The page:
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Barrera Keeps Title, Upon Further Review

World Boxing Council super-featherweight bout called a draw until scores are checked.

May 21, 2006|Steve Springer | Times Staff Writer

Initially, Saturday night's World Boxing Council super-featherweight title fight between champion Marco Antonio Barrera and challenger Ricardo Rocky Juarez was called a draw.

That what's ring announcer Michael Buffer, reading from the scoring totals he had been handed, told the 10,167 fans at Staples Center before they departed. That's what HBO informed its audience before it went off the air.

But after rechecking the scorecards, Armando Garcia, chief executive officer of the California State Athletic Commission, announced that Barrera had won the fight by split decision.

Judges Ken Morita (115-114) and Anek Hongtogkham (115-113) both had Barrera winning. Judge Duane Ford gave the decision to Juarez 115-114.

The dispute was over Morita's score, which was originally announced as even at 114. He called the last round a draw.

"It was a miscalculation," Garcia said, "bad addition on the Morita scorecard. It was not altered, not changed. The scores were added incorrectly. That's what it was. I have to double check and triple check. That's my job, and you have to tell the truth all the time."

So why, Garcia was asked, was the crowd allowed to leave thinking the fight was a draw?

"The announcer had already left," he said, apparently ruling out the idea of anyone else picking up the microphone.

Garcia's announcement of a change in the decision didn't go over well in the Juarez locker room.

"I can't believe this," said Juarez, who lives in Houston. "Who could believe this? I'm very upset and disappointed. I had been thinking to myself that 25-1-1 was OK with one draw against a legendary fighter like Barrera," he said of his record had the initial announcement of a draw held up.

"But to come back in the dressing room and tell me I lost by one point is very upsetting. I am in California, in Oscar De La Hoya [Barrera's promoter] country, but I didn't feel I lost the fight. I don't understand how they could give the fight to Barrera, who was backing up the whole time.

"When I was walking out of the ring, everyone was saying, 'Good fight. You won. You won.' I wonder how they would have reacted if they had found out I lost."

As was to be expected, Barrera's reaction was a little different.

"I always respect the decision of the judges," he said. "They added the scores wrong. We are all human. I am happy for the fans and I have a lot of respect for Juarez. He is a warrior and a tremendous fighter."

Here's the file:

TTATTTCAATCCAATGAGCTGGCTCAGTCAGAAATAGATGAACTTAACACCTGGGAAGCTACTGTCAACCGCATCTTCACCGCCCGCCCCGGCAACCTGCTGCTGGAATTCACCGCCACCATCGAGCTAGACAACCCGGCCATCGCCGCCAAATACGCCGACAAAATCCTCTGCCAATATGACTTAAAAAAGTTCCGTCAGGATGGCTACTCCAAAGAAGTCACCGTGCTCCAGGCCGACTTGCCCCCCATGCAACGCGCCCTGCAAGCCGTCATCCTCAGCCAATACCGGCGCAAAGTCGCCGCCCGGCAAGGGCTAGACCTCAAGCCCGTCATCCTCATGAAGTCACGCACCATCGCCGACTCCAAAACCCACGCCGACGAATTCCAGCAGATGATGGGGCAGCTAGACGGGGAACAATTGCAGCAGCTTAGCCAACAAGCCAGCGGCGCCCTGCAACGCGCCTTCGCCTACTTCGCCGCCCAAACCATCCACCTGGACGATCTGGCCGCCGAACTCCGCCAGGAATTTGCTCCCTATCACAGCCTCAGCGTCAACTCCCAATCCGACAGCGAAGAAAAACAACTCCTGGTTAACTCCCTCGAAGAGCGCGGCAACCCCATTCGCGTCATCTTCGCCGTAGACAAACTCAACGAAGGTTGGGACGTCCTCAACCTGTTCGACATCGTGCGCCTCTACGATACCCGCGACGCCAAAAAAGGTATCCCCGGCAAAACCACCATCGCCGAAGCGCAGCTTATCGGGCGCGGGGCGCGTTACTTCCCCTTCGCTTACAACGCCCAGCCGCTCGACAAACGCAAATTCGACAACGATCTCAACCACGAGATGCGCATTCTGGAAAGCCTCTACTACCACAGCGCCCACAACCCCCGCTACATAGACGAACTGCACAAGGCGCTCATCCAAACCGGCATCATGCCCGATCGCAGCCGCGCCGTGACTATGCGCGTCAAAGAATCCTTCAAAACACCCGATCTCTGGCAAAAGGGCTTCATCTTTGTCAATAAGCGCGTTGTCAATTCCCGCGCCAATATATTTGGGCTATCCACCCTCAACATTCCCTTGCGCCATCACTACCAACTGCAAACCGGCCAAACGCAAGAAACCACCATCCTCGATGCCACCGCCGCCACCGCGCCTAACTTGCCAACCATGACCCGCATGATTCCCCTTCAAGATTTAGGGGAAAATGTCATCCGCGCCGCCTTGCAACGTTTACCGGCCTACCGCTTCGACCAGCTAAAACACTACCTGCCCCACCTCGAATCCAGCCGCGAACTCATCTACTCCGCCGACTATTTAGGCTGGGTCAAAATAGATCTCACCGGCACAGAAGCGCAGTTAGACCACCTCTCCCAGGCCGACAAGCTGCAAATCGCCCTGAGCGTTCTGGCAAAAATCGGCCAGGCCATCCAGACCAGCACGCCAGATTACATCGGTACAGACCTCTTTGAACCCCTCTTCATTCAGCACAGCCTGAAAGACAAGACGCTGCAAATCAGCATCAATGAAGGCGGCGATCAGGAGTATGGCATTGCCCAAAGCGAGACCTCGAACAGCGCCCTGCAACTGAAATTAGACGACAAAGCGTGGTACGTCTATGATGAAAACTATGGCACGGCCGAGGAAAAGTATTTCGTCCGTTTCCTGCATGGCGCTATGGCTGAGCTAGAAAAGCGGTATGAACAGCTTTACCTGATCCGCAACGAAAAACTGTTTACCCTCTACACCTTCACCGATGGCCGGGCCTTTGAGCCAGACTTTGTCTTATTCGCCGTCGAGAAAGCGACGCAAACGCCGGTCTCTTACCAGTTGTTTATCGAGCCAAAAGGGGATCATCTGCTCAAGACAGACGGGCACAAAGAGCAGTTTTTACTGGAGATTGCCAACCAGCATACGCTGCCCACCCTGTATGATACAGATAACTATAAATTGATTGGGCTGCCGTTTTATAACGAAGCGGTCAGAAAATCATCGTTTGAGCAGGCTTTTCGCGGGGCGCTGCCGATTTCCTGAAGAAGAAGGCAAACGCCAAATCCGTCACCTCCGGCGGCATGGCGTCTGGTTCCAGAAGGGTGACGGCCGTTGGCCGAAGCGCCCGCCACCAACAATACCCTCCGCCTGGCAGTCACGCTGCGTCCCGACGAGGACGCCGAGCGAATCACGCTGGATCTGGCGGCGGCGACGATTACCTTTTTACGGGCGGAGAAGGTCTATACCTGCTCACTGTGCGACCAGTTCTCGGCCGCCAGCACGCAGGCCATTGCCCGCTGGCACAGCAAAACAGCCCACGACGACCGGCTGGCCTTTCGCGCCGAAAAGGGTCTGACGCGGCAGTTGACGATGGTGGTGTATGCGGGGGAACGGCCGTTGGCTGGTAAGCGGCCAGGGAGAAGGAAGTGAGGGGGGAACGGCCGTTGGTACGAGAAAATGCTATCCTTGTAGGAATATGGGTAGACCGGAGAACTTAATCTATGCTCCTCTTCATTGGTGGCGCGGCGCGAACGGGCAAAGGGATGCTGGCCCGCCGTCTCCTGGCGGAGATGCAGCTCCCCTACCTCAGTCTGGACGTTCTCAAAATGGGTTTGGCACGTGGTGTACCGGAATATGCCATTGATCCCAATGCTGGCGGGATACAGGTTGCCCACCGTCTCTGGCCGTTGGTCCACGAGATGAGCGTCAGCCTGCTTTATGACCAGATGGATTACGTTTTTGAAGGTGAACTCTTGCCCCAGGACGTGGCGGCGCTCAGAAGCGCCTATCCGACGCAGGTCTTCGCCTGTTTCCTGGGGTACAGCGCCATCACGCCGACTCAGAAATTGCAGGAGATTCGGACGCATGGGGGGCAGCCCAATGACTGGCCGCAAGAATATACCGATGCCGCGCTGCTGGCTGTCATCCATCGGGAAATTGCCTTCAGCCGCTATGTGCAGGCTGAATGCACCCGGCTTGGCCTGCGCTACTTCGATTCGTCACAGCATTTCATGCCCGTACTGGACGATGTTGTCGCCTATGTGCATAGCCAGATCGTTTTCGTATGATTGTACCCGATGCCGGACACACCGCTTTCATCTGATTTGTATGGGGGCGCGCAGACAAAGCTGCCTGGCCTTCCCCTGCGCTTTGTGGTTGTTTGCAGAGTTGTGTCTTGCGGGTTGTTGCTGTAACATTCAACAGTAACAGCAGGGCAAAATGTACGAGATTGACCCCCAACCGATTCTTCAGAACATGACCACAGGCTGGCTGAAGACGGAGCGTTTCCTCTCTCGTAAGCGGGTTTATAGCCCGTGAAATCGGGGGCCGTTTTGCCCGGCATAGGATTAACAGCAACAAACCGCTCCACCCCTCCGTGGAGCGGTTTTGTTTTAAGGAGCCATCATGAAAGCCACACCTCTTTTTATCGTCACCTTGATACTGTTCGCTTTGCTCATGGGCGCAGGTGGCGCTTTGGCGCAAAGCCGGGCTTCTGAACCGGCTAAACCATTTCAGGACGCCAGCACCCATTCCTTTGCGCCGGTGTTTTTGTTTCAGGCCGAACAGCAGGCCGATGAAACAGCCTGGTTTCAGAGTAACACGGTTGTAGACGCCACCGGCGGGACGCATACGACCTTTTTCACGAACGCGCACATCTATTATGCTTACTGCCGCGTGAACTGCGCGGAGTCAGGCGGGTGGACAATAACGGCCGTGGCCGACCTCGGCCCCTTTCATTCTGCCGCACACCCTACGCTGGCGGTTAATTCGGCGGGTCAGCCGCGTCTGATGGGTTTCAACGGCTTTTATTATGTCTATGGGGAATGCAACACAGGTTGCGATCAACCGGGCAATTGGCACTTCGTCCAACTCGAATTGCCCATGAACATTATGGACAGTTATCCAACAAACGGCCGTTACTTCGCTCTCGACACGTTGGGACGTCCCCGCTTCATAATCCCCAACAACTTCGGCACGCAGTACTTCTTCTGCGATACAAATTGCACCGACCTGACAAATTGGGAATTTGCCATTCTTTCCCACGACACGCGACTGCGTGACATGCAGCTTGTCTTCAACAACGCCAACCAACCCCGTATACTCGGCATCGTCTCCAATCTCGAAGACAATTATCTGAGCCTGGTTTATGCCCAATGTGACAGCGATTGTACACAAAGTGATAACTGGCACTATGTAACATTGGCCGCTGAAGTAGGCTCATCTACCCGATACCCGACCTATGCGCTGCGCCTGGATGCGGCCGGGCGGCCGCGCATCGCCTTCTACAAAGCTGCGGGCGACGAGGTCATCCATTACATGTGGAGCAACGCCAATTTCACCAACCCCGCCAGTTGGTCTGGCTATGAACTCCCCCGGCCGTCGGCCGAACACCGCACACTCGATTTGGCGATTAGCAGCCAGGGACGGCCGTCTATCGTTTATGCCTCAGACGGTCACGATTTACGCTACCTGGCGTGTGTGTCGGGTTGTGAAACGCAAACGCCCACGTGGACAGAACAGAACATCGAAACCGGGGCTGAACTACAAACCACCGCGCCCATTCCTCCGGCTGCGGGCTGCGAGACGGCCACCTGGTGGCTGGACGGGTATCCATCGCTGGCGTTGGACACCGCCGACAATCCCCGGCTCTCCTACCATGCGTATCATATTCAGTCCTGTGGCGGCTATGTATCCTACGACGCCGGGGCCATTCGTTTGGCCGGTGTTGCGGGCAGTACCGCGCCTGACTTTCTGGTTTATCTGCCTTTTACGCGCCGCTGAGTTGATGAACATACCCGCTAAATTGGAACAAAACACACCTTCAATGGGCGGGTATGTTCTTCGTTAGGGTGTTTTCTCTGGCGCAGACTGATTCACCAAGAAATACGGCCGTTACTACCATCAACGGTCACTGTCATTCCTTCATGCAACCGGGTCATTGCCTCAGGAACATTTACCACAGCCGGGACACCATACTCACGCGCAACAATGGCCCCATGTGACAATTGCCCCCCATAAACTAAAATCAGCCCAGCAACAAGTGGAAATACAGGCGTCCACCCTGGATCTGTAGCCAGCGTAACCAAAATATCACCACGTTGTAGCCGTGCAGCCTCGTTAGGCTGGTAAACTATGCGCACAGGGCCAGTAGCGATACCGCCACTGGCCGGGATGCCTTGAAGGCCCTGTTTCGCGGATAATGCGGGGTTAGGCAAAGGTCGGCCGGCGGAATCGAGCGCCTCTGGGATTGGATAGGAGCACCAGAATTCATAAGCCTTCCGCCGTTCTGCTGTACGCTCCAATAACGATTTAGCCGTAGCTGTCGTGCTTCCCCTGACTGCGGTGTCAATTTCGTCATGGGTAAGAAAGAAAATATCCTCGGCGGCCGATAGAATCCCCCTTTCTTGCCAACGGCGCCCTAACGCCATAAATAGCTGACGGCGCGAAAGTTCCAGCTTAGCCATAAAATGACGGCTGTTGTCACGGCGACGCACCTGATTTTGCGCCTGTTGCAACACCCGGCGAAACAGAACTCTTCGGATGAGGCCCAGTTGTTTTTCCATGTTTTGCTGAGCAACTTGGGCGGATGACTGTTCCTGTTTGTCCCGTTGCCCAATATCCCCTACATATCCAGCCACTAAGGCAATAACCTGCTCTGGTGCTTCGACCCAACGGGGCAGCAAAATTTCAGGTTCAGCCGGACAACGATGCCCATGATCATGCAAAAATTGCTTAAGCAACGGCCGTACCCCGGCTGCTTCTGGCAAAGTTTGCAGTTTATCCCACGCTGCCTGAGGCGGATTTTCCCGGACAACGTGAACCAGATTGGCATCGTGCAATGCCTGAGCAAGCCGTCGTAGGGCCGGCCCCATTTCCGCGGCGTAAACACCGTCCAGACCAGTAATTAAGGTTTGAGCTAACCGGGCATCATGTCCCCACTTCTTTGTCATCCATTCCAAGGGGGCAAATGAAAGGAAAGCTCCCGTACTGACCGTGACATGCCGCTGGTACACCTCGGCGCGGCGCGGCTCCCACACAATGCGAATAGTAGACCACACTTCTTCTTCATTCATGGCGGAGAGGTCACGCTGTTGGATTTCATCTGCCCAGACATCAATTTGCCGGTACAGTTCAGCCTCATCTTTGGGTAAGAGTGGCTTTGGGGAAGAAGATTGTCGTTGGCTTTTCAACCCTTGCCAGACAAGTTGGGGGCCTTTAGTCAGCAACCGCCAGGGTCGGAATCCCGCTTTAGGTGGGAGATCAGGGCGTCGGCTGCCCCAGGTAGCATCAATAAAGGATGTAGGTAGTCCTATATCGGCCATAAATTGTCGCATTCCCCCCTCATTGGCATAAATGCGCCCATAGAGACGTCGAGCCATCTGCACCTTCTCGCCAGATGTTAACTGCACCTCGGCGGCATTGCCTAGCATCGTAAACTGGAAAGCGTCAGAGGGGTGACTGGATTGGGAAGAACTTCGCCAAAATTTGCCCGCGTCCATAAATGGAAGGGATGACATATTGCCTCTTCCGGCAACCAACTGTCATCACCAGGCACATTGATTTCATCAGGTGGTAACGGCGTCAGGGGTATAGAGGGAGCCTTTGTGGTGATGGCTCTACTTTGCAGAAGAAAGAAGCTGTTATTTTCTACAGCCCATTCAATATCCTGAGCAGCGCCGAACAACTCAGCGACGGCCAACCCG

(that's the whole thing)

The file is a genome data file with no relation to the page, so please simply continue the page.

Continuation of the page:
When the fight ended, Barrera certainly looked like he had lost. Blood streamed from his nose, the result of a left hand thrown by Juarez in the second round. And Barrera's left eye was swollen from the fourth round on.

Barrera, owner of a 62-4 record with 42 knockouts, was the favorite coming in. In a professional career that stretches to 1989, the 32-year-old had been in the ring with most of the great fighters of the lower weight divisions, from Erik Morales to Manny Pacquiao. Juarez (25-2, 18) admitted that he was once a fan of Barrera's.

Early in the fight, Barrera seemed to use this psychological advantage to hold off his eager, 26-year-old opponent, blunting charge after charge by the aggressive Juarez.

When all else failed, Barrera resorted to tactics outside the rules of boxing, landing low blows, hitting behind the head and leading with his elbows.

But as the rounds wore on, Barrera wore down. His breathing seemed labored, perhaps because of the injury to his nose. His punches seemed to lack steam. And his footwork seemed unsteady.

"I knew this was going to be a tough fight," Barrera said. "He is a young, strong fighter. What shocked me was not so much his power, but the speed of his punches."

What shocked Juarez was the scorecards of the judges.


After a break of nearly an hour between the preliminary fights and the semi-main event, the crowd was not happy when it got 49 seconds of action in a match scheduled for 12 rounds.

That's all it took for Jorge Rodrigo Barrios (46-2-1, 33) of Argentina to successfully defend his World Boxing Organization junior lightweight title against Janos Nagy (23-1, 14) of Hungary. Barrios smashed a left hook into Nagy's right rib cage that caused the fighter to stumble backward and then drop to one knee on the canvas.

Crouching there in obvious pain, Nagy was counted out by referee Raul Caiz, Jr.

"It was definitely a legal punch," Nagy said, "but I've never been hit like that before. It knocked the wind completely out of me, I wanted to go on, but I couldn't. I feel very bad that the fight ended like this."

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